Sunday, March 18, 2007

Taking God Out of Politics

It is said that history is written by the victors. If the victors are oppressive, that is probably a valid conclusion. Even if the victors are benevolent and open the history books more often than not teach history with a pro-conqueror slant.

But sometimes it’s not only the victors who get the greatest say in what the history books teach us. Sometimes the groups that speak the loudest can inject the unofficial historical record with biases in their favor.

Take a look at any piece of currency in your pocket and you’ll read the motto of the United States, “In God we trust.” Recite the pledge of allegiance and listen to the words this time. We are described as “one nation under God.” Or watch the next time an official is sworn in. They place their hands on the bible and promise to do their duties, so help them God.

These phrases were prescribed by politicians for the purposes of political rhetoric. They are not mandated by the Constitution.

The Magna Carta, written in 1215, is widely recognized as the touchstone of modern political liberty. It influenced the writing of the Declaration of Independence and the U.S. Constitution. The Magna Carta was a charter that limited the power of kings, who were widely recognized as deriving their power from God. Thus, it was one of the first documents written that transferred some power from God to the people.

God is mentioned five times in the Magna Carta. It followed the tradition of all legal documents of its day by referring to God multiple times.

When the Pilgrims landed at Plymouth Rock in 1620, they wrote a governing charter called the Mayflower Compact. It’s a very short document, barely three paragraphs long. Yet it mentions God four times.

But when the United States was taking shape as a separate country and pulling away from England, the references to God in official documents decreased substantially. God is mentioned only once in the Declaration of Independence. It also mentions an unnamed Creator which we can take as being God, but that language was not included in the original draft; it was added later by the Continental Congress.

The Declaration of Independence was the people’s contention that the vicarious will of God through the King of England did not apply to them. Instead, the new country they were establishing would be governed through the consent of the people.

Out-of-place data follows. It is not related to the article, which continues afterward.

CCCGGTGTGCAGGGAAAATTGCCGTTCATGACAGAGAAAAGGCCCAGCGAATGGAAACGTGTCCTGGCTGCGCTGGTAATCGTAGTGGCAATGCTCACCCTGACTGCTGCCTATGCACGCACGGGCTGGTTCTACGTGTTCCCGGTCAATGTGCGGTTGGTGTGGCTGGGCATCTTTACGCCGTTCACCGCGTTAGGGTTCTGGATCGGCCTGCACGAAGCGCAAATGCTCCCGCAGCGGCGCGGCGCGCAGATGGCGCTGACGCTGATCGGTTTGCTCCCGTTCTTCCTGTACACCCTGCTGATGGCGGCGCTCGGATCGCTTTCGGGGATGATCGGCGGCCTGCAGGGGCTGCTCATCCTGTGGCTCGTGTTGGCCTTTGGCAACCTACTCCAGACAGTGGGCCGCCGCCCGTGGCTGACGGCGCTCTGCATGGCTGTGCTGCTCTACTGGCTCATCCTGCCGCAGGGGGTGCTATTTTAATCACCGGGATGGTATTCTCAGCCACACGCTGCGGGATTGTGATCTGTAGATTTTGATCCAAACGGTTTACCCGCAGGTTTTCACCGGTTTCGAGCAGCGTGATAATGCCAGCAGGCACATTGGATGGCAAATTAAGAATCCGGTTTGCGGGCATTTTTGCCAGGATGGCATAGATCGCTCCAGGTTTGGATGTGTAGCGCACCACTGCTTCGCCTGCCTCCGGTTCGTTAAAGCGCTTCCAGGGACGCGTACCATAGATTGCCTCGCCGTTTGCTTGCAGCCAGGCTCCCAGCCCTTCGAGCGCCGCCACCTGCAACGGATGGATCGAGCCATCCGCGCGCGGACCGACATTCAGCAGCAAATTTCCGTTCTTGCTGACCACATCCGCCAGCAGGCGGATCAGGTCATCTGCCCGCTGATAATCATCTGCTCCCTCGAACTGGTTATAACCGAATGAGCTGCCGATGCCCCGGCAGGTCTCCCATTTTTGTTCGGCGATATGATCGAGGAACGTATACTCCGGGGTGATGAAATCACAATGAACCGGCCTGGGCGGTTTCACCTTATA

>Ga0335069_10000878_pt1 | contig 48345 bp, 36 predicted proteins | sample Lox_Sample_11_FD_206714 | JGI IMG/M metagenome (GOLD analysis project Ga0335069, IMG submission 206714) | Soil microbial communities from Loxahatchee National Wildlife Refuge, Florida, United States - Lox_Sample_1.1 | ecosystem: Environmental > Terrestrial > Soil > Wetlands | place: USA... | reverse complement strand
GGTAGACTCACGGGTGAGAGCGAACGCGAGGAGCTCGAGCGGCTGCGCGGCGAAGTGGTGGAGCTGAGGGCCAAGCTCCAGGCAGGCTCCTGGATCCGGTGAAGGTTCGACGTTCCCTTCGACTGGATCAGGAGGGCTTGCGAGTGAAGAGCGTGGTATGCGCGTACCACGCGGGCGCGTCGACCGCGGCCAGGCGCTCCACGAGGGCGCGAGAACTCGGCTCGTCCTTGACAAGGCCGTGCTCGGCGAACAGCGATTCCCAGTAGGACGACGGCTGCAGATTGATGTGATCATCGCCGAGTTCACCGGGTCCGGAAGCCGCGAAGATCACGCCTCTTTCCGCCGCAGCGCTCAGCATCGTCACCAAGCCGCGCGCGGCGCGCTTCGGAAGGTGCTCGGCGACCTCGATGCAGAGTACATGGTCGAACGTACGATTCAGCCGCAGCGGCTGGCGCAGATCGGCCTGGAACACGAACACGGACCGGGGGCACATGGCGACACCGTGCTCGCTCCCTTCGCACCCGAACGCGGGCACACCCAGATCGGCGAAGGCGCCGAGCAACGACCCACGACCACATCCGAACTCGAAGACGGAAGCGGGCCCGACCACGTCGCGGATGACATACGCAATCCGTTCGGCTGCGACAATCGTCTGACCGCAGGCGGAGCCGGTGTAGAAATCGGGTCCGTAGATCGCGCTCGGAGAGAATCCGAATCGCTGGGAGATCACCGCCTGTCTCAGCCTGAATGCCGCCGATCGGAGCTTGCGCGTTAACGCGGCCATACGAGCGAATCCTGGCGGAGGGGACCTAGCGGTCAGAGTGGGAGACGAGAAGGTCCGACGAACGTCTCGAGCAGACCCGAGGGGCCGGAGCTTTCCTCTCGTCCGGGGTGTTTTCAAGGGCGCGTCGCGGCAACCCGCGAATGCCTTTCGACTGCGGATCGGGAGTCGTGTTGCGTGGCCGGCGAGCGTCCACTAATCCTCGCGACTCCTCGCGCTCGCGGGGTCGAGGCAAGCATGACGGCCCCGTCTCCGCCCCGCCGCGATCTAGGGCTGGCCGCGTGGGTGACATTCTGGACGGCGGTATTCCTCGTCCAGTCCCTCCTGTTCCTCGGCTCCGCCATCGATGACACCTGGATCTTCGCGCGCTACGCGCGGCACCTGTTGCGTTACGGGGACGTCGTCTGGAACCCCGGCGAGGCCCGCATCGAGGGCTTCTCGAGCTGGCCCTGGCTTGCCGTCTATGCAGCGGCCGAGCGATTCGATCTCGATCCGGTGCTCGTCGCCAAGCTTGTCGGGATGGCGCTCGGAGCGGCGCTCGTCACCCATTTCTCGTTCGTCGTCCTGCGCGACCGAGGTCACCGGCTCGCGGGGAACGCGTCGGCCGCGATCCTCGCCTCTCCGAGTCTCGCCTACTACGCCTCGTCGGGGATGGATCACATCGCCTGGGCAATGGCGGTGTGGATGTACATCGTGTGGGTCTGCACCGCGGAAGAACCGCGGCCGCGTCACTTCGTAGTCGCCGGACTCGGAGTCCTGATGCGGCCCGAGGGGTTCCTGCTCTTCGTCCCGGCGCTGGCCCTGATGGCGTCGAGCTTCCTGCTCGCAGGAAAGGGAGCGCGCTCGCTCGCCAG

After the Revolutionary War finally won us our independence, a new constitution was penned. In it, God is not mentioned a single time, not once. There is no reference to the Creator or any supernatural being, except in the date at the end, which was standard form for the day.

It isn’t that the Founders forgot to include God in their work. They left him out on purpose. This new nation was supposed to be free from the oppressive nature of religion that had been prevalent in England. It was founded on religious freedom, not on any particular religion. Many of those signing the Constitution were not Christians. Some were not religious at all.

Yet if you ask most people who don’t know their history, they will probably tell you that this country was founded on Christianity, by Christian men of faith.

And that is why it is so important for school children to learn real history in school and not rely on propaganda espoused by some pastors and politicians. We gave the power to govern to the people a long time ago. Politicians like Pres. Bush declare publicly that their power comes from God.

Bush sent troops into Iraq and is keeping them there, because of his own personal manifest destiny. He believes that God put him in office to free Iraq, and he intends to stay the course until it’s over. And so, each month, more young Americans are killed needlessly because Bush has a God complex.

When I was in school, I didn’t see the value in learning history. Now I do.

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